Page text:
While this formula remains in effect today, the increasing popularity of Shiny hunting in the Pokémon community has led the games to introduce new ways to increase the odds of encountering shinies. These include key items like the Shiny Charm, which, once obtained, produces additional personality values, essentially rerolling your chance to encounter a Pokémon that looks a little different than the rest of them. With each subsequent game the Shiny Charm has increased the chances of finding Shinies by a greater amount. But that’s not the only trick Shiny hunters have up their sleeves.
Starting in Generation IV’s 2006 DS games Pokémon Diamond and Pearl, Game Freak introduced a new facet to the Pokémon breeding system that was meant to entice players to trade between other areas around the world using Diamond and Pearl’s online trading functionality. If two Pokémon originate from different language versions of their game and are made to breed an egg, the Pokémon born from these parents will generate an extra personality value, which will once again increase your Shiny odds. This is in addition to buffs you get from the Shiny Charm, so taking advantage of inter-region breeding is one of the most efficient ways to try and score a Shiny. More recently, the Switch games Scarlet and Violet’s new picnic feature lets you make sandwiches that increase your Shiny odds for a limited time.
Since their introduction in Gold and Silver over two decades ago, Shiny Pokémon have gone from a neat, almost hidden phenomenon to an entire metagame and subculture. Speaking personally, I’ve played every mainline Pokémon game and the first time I came across a Shiny was in 2022’s Pokémon Legends: Arceus on the Switch. It was two, actually: a Graveler and a Tangrowth. They were very ugly, and my team was already set, and they weren’t joining. However, the fact that I finally caught two of these in Arceus, in which Pokémon show up in the overworld with a distinctive sound effect and sparkle, made me realize how many unnoticed Shiny Pokémon I’d probably passed by in tall grass over the years (Arceus’ tells are sorely missed in Scarlet and Violet).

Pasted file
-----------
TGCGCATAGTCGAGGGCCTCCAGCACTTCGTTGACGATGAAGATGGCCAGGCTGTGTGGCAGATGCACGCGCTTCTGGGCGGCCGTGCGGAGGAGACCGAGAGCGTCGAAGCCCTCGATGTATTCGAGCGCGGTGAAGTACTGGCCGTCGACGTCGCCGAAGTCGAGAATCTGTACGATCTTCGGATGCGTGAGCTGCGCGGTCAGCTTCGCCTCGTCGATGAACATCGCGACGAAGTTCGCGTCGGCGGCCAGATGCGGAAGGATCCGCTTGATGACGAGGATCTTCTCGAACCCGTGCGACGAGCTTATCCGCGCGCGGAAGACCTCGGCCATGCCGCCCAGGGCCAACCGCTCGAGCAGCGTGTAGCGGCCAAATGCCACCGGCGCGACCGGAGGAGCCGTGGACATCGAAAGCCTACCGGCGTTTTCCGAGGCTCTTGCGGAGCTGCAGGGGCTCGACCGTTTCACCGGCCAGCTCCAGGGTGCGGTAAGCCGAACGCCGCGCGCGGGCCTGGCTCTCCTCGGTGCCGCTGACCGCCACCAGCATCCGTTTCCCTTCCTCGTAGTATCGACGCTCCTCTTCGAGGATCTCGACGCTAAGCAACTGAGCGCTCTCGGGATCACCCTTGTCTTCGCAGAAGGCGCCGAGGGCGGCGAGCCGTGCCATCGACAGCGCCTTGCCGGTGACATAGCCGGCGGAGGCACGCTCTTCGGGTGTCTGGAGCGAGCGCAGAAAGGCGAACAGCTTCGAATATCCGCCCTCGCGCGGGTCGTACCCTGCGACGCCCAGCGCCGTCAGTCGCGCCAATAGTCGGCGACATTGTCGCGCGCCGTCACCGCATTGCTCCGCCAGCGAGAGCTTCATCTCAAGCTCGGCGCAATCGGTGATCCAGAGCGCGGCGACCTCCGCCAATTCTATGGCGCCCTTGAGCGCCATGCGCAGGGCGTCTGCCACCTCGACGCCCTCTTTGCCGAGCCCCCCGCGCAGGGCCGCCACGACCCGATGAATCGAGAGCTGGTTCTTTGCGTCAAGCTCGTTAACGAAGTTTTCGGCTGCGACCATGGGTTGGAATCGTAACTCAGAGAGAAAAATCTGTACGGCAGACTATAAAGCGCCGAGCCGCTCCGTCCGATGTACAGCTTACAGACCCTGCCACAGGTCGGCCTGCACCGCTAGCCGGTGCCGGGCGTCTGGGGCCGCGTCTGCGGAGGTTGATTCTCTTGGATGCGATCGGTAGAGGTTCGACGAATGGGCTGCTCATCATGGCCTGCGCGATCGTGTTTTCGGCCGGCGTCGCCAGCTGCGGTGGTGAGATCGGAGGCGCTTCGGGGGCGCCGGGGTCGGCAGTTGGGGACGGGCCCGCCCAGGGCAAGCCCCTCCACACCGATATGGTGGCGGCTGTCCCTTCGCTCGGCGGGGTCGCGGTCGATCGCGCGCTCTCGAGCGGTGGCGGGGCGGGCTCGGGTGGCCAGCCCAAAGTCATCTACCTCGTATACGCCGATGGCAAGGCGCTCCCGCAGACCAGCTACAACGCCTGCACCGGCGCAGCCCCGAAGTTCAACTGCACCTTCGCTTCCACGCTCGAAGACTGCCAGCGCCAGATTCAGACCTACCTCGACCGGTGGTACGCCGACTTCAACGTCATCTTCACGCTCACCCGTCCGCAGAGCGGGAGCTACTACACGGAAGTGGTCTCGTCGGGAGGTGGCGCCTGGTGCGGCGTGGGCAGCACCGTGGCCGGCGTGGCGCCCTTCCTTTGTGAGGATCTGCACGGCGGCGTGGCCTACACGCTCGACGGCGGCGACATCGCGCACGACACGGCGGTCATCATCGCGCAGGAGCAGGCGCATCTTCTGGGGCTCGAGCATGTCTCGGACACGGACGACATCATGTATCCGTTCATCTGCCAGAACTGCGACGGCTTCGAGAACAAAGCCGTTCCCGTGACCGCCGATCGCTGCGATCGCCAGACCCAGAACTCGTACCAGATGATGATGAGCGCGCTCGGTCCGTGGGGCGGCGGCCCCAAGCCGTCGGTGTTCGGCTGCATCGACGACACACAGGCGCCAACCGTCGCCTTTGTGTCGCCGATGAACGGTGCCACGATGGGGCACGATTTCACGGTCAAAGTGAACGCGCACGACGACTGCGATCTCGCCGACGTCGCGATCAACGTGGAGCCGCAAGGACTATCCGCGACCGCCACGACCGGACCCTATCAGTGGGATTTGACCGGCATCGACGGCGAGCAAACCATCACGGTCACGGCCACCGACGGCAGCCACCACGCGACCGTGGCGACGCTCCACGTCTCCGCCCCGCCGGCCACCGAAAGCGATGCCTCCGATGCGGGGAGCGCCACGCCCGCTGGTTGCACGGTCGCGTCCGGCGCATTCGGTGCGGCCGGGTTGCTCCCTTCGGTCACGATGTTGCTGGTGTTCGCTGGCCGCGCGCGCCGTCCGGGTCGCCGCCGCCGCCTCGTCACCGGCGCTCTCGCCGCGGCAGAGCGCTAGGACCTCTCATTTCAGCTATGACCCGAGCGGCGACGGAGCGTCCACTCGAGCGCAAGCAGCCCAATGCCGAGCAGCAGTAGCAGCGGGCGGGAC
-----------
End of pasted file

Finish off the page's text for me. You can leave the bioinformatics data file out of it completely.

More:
But despite Shiny Pokémon feeling like such a mainstay for the series, I was still surprised when I asked how people felt about Shiny Pokémon after all these years at how many players have still never seen one in the wild.
For some, Shiny hunting is a way of life. For most of us, they might as well be urban legends, so when they show up by complete chance it feels special and memorable. But now that there are so many ways to game the system, some might feel the sheen has worn off Shiny Pokémon. For those who found the entire process tedious and annoying, however, these changes make something that once felt exhausting and exclusive more accessible to everyone, even casual players.
That’s not to say finding Shiny Pokémon has miraculously become as easy as finding any rare Pokémon. But it has at least become more reasonable for the average trainer to find a Shiny version of their favorites, or perhaps find new favorites in a fresh color scheme. While the community is divided on the “value” of Shinies as they become easier to find, all the background math that goes into their unlikely appearances can’t account for the memories we make and the personal stories we write as we find, battle, and catch these funky little friends. Perhaps the real Shiny Pokémon are the memories we made along the way.